Courtesy of judicial activism.
On December 5, Montana District judge Dorothy McCarter ruled in Baxter v. Montana that the state law banning assisted suicide violates not only the right to privacy guaranteed in the Montana constitution but also the constitutional clause that reads, "The dignity of the human being is inviolable." McCarter found here a "fundamental right" for the terminally ill to "die with dignity"—meaning in the case at hand, to commit suicide by drug overdose.
McCarter also ruled that doctors have a concomitant right to be free from "liability under the State's homicide statutes" if they help a patient commit death with dignity: "If the patient were to have no assistance from his doctor," she explained, "he may be forced to kill himself sooner...in a manner that violates his dignity and peace of mind, such as by gunshot or by otherwise unpleasant method, causing undue suffering to the patient and his family." That suicide is not a necessity apparently never entered the judge's mind.
Still, McCarter wasn't totally insensitive to the charge that she—like too many judges—would have courts settle all the controversial social questions rather than the people through the democratic process. She just saw no reason to wait for the political branches of government to recognize that the time had come to legalize assisted suicide. "Here, the Court is simply the first in line to deal with the issue," she wrote, "followed by the legislature to implement the right. Thus, both the courts and the legislature are involved."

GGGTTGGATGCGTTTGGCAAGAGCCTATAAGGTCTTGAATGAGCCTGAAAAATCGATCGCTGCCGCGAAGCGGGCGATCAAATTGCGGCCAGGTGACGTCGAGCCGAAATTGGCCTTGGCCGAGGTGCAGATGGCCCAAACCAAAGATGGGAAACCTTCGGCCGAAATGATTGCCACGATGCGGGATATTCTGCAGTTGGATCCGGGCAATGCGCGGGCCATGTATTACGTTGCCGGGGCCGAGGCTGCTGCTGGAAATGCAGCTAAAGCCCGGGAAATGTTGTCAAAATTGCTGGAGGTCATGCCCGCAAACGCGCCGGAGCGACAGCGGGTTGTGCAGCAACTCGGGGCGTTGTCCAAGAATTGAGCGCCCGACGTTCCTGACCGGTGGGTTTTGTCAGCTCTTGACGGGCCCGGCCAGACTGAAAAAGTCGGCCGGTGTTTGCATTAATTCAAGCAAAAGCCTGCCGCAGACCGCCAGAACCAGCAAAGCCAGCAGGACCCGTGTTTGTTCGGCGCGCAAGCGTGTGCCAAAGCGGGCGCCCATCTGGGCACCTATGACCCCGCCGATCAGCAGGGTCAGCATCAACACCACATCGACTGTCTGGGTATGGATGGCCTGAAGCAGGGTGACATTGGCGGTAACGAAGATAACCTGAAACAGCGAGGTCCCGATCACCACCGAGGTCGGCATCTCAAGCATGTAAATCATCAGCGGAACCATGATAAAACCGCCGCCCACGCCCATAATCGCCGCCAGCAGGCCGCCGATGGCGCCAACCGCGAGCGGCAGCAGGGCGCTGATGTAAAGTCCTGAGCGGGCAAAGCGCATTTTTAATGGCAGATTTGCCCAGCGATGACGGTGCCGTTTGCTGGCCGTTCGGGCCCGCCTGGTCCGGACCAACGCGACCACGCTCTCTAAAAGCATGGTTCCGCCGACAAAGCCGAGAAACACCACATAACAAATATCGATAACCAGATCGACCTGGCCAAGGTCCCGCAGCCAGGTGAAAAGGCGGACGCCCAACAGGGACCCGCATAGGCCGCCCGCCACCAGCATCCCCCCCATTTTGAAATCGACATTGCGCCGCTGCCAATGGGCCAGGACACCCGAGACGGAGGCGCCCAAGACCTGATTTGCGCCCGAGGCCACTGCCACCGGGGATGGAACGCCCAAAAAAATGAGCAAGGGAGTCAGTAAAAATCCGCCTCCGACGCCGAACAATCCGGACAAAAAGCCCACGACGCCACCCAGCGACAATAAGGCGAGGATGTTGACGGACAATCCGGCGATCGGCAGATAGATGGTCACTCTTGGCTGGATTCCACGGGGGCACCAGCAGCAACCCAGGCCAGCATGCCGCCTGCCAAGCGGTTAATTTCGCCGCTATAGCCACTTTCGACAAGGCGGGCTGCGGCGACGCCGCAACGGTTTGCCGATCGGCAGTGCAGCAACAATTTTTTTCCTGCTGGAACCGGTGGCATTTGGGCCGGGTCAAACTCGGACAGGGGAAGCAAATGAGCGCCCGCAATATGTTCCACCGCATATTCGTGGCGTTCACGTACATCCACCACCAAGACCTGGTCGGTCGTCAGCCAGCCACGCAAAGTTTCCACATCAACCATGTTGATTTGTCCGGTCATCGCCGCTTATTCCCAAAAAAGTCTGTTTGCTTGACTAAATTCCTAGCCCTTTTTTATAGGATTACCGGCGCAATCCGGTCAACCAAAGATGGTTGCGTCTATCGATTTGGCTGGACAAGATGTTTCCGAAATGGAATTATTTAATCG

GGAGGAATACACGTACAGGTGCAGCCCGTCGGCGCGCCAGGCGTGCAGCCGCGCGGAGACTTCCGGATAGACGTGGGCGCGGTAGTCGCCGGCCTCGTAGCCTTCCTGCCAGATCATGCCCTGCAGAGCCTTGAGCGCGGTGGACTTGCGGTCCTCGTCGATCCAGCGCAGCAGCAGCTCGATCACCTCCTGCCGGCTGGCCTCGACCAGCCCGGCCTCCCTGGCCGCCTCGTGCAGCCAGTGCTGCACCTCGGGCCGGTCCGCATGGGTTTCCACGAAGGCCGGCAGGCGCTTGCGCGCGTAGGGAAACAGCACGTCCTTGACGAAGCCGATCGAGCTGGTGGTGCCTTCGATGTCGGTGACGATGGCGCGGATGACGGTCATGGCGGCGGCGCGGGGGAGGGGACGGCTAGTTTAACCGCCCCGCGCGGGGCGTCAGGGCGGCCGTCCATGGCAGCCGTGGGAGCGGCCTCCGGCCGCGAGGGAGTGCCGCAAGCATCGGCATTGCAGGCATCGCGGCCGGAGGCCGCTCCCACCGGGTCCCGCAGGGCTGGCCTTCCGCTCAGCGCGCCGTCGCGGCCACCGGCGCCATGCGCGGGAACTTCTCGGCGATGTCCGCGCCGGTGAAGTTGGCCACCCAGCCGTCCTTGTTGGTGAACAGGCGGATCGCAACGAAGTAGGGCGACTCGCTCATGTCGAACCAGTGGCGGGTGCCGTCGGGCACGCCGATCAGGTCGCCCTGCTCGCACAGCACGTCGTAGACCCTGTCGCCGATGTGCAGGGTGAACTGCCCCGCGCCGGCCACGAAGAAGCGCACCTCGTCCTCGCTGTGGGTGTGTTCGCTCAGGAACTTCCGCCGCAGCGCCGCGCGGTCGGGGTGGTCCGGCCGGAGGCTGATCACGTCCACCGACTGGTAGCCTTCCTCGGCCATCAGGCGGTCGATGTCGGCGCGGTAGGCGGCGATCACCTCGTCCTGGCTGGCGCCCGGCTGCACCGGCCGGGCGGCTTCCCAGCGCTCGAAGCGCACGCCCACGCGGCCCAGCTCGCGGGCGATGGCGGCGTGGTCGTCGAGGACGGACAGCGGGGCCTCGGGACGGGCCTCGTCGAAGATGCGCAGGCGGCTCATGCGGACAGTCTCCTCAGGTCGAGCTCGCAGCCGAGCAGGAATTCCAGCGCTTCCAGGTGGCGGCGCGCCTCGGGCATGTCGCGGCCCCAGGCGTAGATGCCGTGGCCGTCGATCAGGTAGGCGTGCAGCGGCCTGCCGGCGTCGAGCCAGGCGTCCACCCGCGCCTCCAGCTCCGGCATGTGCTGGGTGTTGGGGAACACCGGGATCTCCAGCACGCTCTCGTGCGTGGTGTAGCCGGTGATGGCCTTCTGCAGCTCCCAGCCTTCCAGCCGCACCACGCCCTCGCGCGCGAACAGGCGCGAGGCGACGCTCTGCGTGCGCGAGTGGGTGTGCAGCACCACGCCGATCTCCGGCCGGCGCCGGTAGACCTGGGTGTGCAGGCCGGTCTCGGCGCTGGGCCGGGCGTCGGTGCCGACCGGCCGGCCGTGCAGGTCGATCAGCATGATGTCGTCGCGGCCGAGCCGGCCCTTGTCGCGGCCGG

Montana's attorney general has announced that the state will appeal Baxter, and McCarter's ruling may or may not be affirmed in the state supreme court. The courts of Florida, Alaska, and California have rejected a right to assisted suicide as part of their states' respective constitutional rights to privacy—decisions McCarter acknowledged but then ignored. Already, though, the implications of her decision bear exploring because they illustrate the radical scope of the putative "right to die" and illuminate the larger cultural transformations that are being furthered by radical judicial rulings.
The Montana case involves a terminally ill man (who died before the opinion was issued) seeking the right to assisted suicide. His position is supported by physicians who want to write lethal prescriptions for their dying patients. The broad wording of the Baxter opinion, however, including McCarter's elevation of assisted suicide to the level of a "fundamental right," would seem to preclude any meaningful limitations on who can receive death with dignity and who can help end the lives of the suicidal.
Wesley J. Smith is a senior fellow at the Discovery Institute, a lawyer for the International Task Force on Euthanasia and Assisted Suicide, and a special consultant to the Center for Bioethics and Culture.
Read the entire article on the Weekly Standard website (new window will open).